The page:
Many executives understand that now is an opportune time to grow their businesses through strategic mergers, acquisitions or joint ventures provided they can structure the transaction to leverage their opportunities in the U.S. or overseas while addressing and minimizing customary business challenges and cultural differences.
Based on my experience there are generally four areas of successor liability that can arise in asset acquisitions in the U.S. I call them the 4Es of Successor Liability.
Successor liability can arise in a variety of employment related areas. A few areas in the U.S. (and even abroad) include (a) wage payment practices, (b) unions, and (c) employment taxes. For example, find out which employees are paid hourly or receive a salary and their duties and responsibilities. A receptionist receiving a salary is a red flag.
- Employee Benefits
Although many buyers know that there is a possibility for successor liability for union pension or benefit plans in the U.S., successor liability can also arise from non-union benefit plans. Although no amount of due diligence can uncover all potential liabilities, be sure to ask questions on the policies and procedures of the plans in addition to reviewing plan documents. For example, ask when employees 401k contributions are withheld and deposited and the process and timing? A response of: "we deposit the contributions before the 15th day of the following month" is a red flag.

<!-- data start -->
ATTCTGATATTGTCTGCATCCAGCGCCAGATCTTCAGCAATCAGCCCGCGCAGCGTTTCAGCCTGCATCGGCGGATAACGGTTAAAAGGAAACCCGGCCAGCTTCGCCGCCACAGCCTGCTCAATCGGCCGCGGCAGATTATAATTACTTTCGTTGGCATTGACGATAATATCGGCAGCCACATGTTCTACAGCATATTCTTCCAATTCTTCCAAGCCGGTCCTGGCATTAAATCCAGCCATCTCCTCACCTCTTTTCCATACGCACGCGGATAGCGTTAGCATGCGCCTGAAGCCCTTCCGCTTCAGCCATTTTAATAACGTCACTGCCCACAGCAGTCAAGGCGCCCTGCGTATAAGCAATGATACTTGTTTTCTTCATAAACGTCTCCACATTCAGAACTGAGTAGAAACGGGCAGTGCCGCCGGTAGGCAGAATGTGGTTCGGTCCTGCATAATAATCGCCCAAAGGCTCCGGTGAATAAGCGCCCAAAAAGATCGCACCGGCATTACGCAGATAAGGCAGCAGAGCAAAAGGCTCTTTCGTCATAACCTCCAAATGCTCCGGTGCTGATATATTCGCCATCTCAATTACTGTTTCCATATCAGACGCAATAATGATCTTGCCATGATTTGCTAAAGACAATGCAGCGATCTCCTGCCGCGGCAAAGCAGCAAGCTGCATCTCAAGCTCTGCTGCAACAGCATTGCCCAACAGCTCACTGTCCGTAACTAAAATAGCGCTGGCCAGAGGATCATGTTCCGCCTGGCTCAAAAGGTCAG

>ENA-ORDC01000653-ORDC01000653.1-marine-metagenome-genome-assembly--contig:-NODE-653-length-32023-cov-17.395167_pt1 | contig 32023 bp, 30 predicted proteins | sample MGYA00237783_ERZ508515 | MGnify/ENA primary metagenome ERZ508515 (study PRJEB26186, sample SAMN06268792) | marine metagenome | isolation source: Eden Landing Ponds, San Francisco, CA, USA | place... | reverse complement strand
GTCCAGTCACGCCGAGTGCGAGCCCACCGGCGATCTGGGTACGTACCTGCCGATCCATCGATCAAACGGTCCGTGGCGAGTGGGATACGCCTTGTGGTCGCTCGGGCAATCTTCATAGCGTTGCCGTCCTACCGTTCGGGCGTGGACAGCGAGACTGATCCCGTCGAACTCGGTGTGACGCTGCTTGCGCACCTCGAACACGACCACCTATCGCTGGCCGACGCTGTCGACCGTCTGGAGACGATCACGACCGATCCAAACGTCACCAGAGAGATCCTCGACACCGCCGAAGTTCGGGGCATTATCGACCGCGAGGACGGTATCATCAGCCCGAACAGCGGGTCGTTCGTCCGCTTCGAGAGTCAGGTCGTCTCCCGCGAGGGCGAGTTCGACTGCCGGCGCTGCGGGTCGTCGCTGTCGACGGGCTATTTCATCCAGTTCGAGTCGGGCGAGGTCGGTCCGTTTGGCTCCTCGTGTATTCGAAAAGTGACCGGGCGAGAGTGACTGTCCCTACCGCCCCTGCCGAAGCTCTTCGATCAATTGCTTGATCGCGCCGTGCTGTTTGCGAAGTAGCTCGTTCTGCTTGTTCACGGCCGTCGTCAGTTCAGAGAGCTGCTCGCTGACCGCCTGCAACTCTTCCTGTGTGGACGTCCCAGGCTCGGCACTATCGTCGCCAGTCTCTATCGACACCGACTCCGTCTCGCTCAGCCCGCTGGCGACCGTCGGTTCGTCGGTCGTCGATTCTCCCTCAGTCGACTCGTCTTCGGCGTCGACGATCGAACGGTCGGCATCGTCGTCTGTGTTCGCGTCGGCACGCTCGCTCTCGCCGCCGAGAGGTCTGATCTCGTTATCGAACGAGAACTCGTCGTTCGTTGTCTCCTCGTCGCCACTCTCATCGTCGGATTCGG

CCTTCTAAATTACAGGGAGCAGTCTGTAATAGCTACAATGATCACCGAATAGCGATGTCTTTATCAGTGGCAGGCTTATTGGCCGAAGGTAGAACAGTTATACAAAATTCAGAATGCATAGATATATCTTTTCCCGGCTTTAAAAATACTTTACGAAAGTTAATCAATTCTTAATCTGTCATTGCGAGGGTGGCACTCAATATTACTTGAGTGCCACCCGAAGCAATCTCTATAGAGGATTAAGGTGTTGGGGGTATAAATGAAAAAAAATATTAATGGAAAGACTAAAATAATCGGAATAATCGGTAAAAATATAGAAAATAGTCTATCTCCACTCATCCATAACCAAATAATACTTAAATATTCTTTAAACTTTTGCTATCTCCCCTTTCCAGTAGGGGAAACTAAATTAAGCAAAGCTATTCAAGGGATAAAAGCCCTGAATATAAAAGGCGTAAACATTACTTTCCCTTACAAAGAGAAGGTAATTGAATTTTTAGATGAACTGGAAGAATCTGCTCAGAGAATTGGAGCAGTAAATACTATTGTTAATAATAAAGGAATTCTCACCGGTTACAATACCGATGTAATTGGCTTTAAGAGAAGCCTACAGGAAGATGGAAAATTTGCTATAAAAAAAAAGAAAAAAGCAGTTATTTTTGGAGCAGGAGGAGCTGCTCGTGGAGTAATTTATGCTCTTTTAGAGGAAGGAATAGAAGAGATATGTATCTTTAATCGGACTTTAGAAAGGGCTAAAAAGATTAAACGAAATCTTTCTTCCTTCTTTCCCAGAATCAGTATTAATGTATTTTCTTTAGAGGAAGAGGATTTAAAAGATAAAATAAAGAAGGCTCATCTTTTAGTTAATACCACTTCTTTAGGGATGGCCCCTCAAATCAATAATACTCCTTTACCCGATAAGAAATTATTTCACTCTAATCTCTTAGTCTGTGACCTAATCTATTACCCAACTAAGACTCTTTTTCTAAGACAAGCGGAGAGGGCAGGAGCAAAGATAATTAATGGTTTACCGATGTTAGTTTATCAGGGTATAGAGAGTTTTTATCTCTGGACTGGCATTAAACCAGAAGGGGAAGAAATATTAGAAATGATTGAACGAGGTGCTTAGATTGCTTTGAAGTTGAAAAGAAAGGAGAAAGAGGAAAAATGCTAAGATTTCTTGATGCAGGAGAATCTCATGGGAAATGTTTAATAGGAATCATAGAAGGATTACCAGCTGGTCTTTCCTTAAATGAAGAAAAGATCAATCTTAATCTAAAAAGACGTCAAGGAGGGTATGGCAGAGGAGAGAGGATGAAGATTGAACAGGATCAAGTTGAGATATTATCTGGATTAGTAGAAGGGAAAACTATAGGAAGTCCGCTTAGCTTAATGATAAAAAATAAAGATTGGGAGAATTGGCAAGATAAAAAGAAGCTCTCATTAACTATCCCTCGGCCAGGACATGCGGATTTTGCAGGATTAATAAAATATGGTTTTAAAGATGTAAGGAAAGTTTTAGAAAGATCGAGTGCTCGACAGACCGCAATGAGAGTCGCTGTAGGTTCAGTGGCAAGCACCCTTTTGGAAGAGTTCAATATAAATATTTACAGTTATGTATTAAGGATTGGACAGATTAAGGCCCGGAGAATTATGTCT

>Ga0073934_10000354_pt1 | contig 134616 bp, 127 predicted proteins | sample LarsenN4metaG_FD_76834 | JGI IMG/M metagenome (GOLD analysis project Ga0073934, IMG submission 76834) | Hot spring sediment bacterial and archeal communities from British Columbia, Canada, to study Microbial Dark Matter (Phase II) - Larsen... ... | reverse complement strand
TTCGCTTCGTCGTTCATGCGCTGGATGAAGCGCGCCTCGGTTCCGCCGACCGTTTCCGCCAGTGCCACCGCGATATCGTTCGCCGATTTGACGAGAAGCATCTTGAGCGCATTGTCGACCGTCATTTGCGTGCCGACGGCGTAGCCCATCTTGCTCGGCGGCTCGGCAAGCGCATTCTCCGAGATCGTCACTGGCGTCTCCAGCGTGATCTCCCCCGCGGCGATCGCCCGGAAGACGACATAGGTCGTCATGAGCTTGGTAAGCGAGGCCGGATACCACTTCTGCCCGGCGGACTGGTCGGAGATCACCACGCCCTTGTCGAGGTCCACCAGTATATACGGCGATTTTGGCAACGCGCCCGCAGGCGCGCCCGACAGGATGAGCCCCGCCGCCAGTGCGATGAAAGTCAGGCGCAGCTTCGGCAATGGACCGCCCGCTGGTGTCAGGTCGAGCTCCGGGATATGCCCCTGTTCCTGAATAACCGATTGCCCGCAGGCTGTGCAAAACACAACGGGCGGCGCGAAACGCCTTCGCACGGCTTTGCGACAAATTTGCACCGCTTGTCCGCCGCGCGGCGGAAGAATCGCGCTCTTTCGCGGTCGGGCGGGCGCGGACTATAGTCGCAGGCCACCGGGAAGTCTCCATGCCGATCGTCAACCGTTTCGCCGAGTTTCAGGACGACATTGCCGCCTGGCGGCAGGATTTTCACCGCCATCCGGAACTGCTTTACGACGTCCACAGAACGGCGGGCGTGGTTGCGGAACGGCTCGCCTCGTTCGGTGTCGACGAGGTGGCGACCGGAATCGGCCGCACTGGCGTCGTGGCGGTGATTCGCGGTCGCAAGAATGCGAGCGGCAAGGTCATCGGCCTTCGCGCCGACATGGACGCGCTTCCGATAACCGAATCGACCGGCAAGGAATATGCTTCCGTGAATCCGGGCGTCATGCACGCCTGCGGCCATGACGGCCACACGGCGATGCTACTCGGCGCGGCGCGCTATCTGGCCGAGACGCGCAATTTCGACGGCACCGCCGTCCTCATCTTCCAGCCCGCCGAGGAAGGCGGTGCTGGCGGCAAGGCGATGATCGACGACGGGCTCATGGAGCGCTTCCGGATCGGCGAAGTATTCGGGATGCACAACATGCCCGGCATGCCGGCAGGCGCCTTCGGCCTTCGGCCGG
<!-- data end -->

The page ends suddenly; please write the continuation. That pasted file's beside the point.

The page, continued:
We encourage our clients, even if only assets are purchased, to conduct environmental and health and safety due diligence. Even if real estate is not being acquired or leased from the target, buyers should still review if there are possible health and safety issues associated with the target's conduct of its business. In many instances, an on-site visit can give a good indication if there is an issue. For example, when you are on-site, how is the air quality? Do you see an overabundance of dust?
In the past decade, the Bureau of Industry and Security and the Justice Department have been bringing charges against companies for an acquired a target's export violations. This is true even when the transactions are structured as acquisitions of only asset.
If you are a U.S. company acquiring an entity (assets or stock), you should review if the target (or its subsidiaries) engaged in transactions that violate U.S. export law. If the target exported items contrary to U.S. export law when the target was subject to U.S. jurisdiction, then the buyer can be held liable. Moreover, even if the target was not subject to U.S. export laws prior to the close of the transaction, all actions that would violate U.S. export laws must cease prior to closing.
Based on our experience, these 4 key areas of successor liability also arise in cross-border transactions. A good due diligence plan should cover these areas in order to ascertain the possibility of successor liability and implement strategies to minimize those risks. Sometimes, due diligence will highlight a significant legal risk. It is easy to become emotionally invested in a transaction, and lose sight of the ultimate goal, but being prepared to walk away can create a clearer picture of the business realities.